This Thursday and Friday, Oakland police volunteers will provide a valuable service to holiday shoppers with cars parked at the West Oakland BART station from 5 pm to 9 pm. They’ll escort people from the station to their vehicles, making the task of trekking through the dark laden with holiday goodies less daunting.
On Wednesday at lunchtime, Oakland’s downtown workforce poured out of their offices and into the City Center Plaza to grab a bite and take in the sounds of the holiday concert series. This week, the theme was Kwanzaa, the celebration of African heritage and culture that is held each year between December 26 and January 1.
Musically Minded, Oakland’s non-profit music school, is holding a series of camps and workshops over the winter break for kids of all ages. The Rockridge academy, which opened early this year, triples as an education facility, community center, and concert venue. Music classes that will be offered this December include a hip-hop workshop and vocal ensemble sessions, and for the lovable but tone-deaf tots out there, there are workshops in topics like jewelry making and science.
At a yarn store at the corner of San Pablo and Alcatraz in North Oakland, a new exhibit will transport visitors to a remote corner of India. The shop, called A Verb for Keeping Warm, is kicking off its third art show today, titled “The Rabari People, Their Culture, and Their Textiles.”
If the phrase “gourmet cheese store” conjures up an image of the food elite batting around unpronounceable words in a stodgy storefront, check out Temescal’s Sacred Wheel. The shop, which opened in January on a quiet corner at 49th and Shattuck, offers mostly local cheeses in a hip atmosphere.
To Michael Davidson, aka The Grilled Cheez Guy, the secret’s in the brick. This local purveyor of gooey, honest-to-goodness grilled cheese sandwiches cooks his comfort food under a brick wrapped in foil—the pressure, he says, ensures the sandwich cooks evenly and has his signature, perfectly crisp exterior.
On a Sunday afternoon in a living room in Berkeley, three fully grown adults are running in circles around a fourth man, wildly flapping their arms and making bird noises. A woman sits on the couch, directing the scene—when she says she wants to see birds, the group complies. Welcome to a rehearsal with Stone Soup, North Oakland’s very own improv troupe.
Musically Minded Academy, a brand new school, community center and concert venue in Rockridge, opened its doors to students of every age this January. Singers, drummers, and classic pianists—and no matter what their experience level—can find a place at this progressive, nonprofit facility.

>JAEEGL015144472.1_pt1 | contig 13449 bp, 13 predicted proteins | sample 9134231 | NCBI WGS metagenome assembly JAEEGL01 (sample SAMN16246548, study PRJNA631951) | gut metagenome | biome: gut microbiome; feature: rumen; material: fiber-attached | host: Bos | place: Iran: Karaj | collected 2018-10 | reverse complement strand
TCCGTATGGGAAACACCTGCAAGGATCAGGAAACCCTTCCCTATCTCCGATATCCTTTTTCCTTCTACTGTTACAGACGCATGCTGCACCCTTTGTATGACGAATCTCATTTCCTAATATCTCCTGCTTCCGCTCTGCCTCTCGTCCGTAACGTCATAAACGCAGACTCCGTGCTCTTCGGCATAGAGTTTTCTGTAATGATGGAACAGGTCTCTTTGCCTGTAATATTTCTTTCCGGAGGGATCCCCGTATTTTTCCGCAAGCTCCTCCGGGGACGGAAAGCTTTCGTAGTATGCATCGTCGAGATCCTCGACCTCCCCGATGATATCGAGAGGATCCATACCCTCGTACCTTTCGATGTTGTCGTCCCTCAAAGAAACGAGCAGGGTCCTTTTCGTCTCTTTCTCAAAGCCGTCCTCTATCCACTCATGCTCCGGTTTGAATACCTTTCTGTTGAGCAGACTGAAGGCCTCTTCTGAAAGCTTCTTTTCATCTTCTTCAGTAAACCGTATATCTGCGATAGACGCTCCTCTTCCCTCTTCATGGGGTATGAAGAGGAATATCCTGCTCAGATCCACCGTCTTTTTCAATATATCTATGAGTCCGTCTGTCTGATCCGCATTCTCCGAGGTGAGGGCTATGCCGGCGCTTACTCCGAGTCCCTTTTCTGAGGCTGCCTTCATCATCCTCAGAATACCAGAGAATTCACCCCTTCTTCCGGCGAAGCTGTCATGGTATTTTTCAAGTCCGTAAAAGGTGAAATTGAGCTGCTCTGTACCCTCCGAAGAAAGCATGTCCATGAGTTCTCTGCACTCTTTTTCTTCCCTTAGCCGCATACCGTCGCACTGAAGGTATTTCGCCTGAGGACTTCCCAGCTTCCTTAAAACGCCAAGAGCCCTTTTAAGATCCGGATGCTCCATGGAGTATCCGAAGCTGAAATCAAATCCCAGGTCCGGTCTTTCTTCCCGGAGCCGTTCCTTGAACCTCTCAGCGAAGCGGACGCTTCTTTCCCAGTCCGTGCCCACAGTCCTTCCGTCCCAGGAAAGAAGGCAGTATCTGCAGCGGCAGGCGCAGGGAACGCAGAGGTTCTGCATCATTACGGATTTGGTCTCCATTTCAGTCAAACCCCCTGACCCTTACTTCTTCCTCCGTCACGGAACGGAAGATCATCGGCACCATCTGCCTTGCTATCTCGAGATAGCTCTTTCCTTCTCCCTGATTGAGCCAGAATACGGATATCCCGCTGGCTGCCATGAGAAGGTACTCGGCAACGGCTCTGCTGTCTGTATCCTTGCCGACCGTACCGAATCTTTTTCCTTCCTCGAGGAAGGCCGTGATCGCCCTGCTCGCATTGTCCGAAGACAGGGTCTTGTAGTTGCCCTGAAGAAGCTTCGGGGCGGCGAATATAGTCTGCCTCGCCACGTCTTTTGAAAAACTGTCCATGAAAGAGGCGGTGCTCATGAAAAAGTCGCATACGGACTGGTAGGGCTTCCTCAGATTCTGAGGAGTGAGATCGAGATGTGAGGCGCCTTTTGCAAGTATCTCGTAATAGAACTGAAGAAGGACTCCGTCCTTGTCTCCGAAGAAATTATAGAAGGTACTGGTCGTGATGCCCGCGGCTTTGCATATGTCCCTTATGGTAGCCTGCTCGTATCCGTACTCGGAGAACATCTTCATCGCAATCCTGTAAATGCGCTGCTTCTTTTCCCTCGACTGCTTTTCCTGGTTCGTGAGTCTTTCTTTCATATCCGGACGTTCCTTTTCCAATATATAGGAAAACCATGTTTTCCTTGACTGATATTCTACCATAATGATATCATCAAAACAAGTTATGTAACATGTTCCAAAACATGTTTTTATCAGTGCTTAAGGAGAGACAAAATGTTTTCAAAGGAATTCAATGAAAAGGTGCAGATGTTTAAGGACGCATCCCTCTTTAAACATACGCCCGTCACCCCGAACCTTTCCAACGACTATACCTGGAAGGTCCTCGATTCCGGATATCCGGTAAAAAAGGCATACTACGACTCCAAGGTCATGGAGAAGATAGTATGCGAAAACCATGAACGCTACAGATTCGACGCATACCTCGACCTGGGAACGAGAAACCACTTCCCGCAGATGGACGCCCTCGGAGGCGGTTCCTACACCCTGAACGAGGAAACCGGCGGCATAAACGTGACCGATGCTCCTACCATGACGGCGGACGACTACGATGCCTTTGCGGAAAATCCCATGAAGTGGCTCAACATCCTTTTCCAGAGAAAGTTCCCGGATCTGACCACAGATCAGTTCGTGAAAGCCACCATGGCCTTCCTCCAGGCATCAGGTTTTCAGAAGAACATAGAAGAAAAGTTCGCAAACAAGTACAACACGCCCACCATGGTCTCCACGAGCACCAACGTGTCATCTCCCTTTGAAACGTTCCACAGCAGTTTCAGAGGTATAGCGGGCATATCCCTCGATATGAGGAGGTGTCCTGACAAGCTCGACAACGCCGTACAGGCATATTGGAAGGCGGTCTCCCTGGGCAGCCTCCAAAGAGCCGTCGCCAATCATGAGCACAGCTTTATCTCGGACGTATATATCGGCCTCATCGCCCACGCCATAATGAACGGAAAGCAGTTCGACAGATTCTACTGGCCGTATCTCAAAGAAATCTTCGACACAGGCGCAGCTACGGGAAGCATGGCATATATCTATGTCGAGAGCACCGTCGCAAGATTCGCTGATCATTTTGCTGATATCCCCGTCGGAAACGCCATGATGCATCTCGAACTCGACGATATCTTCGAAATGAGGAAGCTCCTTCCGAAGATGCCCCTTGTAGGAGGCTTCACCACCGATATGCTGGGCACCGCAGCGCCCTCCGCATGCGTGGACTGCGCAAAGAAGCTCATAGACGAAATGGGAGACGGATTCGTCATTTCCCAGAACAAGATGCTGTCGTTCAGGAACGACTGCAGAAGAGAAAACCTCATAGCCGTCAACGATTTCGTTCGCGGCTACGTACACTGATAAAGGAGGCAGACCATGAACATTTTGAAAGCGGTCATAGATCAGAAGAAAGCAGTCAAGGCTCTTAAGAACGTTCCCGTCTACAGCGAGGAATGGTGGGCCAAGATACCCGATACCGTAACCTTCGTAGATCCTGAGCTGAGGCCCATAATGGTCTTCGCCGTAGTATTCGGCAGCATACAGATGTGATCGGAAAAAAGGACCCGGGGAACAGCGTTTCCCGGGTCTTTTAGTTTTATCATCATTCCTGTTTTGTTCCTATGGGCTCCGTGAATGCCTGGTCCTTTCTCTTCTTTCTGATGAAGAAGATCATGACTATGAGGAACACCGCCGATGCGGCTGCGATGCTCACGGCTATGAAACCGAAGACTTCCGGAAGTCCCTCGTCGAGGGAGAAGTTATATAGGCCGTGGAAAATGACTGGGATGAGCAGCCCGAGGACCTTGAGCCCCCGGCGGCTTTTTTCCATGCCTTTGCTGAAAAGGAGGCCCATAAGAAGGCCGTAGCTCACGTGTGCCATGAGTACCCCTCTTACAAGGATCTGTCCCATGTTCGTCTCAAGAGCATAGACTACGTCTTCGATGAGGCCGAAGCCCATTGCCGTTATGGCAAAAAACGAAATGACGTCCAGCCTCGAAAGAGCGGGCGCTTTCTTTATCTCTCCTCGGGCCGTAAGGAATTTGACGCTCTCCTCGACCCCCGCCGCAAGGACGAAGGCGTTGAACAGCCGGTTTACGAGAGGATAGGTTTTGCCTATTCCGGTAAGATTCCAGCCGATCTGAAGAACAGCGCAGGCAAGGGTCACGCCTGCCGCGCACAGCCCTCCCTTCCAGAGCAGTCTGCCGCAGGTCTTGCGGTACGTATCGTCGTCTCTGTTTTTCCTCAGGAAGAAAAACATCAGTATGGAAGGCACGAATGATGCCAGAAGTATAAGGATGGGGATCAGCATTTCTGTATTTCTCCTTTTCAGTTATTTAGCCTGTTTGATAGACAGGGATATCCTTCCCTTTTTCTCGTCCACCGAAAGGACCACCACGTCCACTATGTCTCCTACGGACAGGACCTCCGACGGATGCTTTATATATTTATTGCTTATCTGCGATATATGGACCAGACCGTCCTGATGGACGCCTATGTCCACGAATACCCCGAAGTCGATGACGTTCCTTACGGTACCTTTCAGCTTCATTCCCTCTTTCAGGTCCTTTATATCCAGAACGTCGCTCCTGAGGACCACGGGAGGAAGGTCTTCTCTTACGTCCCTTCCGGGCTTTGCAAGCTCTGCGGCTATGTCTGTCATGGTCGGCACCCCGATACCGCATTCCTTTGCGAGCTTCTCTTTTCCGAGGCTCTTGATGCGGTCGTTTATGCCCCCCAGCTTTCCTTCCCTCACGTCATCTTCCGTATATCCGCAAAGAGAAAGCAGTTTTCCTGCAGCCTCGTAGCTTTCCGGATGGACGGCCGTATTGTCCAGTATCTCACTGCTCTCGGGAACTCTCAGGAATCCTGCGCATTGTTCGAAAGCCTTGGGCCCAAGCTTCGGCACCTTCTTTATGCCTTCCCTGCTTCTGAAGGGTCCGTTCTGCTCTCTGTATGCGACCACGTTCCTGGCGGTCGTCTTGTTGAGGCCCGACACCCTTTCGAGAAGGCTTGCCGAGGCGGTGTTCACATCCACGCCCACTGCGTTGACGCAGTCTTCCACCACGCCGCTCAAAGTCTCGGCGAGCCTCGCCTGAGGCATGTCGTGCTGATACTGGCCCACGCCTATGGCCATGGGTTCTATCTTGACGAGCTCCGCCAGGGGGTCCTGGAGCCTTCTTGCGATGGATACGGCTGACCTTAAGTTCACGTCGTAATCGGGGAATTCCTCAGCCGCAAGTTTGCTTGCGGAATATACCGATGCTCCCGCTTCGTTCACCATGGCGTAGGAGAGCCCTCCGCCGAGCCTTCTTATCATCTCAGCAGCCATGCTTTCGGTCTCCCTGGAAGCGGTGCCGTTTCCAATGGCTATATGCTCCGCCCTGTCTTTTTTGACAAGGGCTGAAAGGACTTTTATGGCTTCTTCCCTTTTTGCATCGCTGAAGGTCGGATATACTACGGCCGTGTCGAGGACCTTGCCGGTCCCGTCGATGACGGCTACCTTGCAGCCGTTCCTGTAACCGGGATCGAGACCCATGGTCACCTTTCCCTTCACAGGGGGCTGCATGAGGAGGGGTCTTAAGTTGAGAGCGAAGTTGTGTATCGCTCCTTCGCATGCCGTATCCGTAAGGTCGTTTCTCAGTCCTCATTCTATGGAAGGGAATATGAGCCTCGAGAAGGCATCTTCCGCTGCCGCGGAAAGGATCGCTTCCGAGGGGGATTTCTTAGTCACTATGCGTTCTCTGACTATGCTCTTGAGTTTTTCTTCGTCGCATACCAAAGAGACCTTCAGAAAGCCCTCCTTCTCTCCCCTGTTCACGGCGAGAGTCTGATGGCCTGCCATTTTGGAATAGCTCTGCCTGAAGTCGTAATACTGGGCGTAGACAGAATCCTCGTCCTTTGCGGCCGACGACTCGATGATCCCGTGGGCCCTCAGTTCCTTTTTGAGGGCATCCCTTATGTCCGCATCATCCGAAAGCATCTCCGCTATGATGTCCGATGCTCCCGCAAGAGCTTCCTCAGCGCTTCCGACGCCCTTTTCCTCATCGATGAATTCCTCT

Oakland kicked off 2011’s Earth Day festivities yesterday with its annual Earth Expo in downtown Frank Ogawa Plaza. For the seventeenth year in a row, exhibitors lined the plaza’s aisles, offering visitors a glimpse of new green technologies and innovative products, and the latest information on local options for sustainable food, energy, and businesses. “Last year it was the 40th anniversary of Earth Day,” said Earth Expo organizer Bryn Samuel, who works for the City of Oakland as an Environmental…
If the words “summer camp” conjure up memories of sweating in a gaggle of whiny, Popsicle-covered kids, you’ll be happy to know the children of Oakland have a hipper option. The Crucible, a nonprofit school specializing in industrial arts, is kicking off its sixth season of spring and summer youth programs with classes in subjects like blacksmithing, welding, robotics, and glass blowing.
Starting Thursday night at venues across the city, this year’s Oakland International Film Festival is bringing a diverse selection of film making talent to the East Bay. One film in particular will strike a chord with locals. “Oakland B Mine,” by filmmaker Mateen Kemet, is a 28-minute, dialogue-free love story that takes place at dozens of places in and around Oakland. It’s a story of love at first sight, a story of boy meets girl.
In a tent at Art Murmur, pizza chef James Whitehead is hustling. He darts about, frantically tossing dough into the air, saucing pies, and trying to keep up with the steady stream of hungry customers waiting for a slice.
It can be hard out there for a meat and booze lover. Or it was, at least, until a few weeks ago, when Bar Dogwood opened its door in Oakland. The new watering hole offers a selection of cured meats, cheeses, and fresh cocktails, seamlessly blending old school taste and style with a modern, Bay Area sensibility.
Breakfast and lunch hotspot Mama’s Royal Café is calling all doodlers, amateur and professional, young and old: The deadline for its 29th annual Napkin Art Contest is fast approaching. (Really fast, actually. Entries need to be in by March 31. You can either send them in by mail or drop them off at the café’s 4012 Broadway storefront).
All over the country, and even in states like California where abortion laws are among the nation’s most lenient, many women, particularly low-income women, still have trouble accessing abortion clinics and other reproductive health services, such as finding birth control providers or prenatal care. At ACCESS, a nonprofit located in downtown Oakland, practical assistance is there for the asking.
If winemaking is an art, consider The Punchdown Oakland’s newest gallery. The uptown bar, which opened its doors at 2212 Broadway in December, offers wine connoisseurs and neophytes alike a polished, unpretentious space to sip, nibble and chat. But be warned: there’s no Yellowtail on tap at The Punchdown—the bar only carries natural, sustainably produced wines.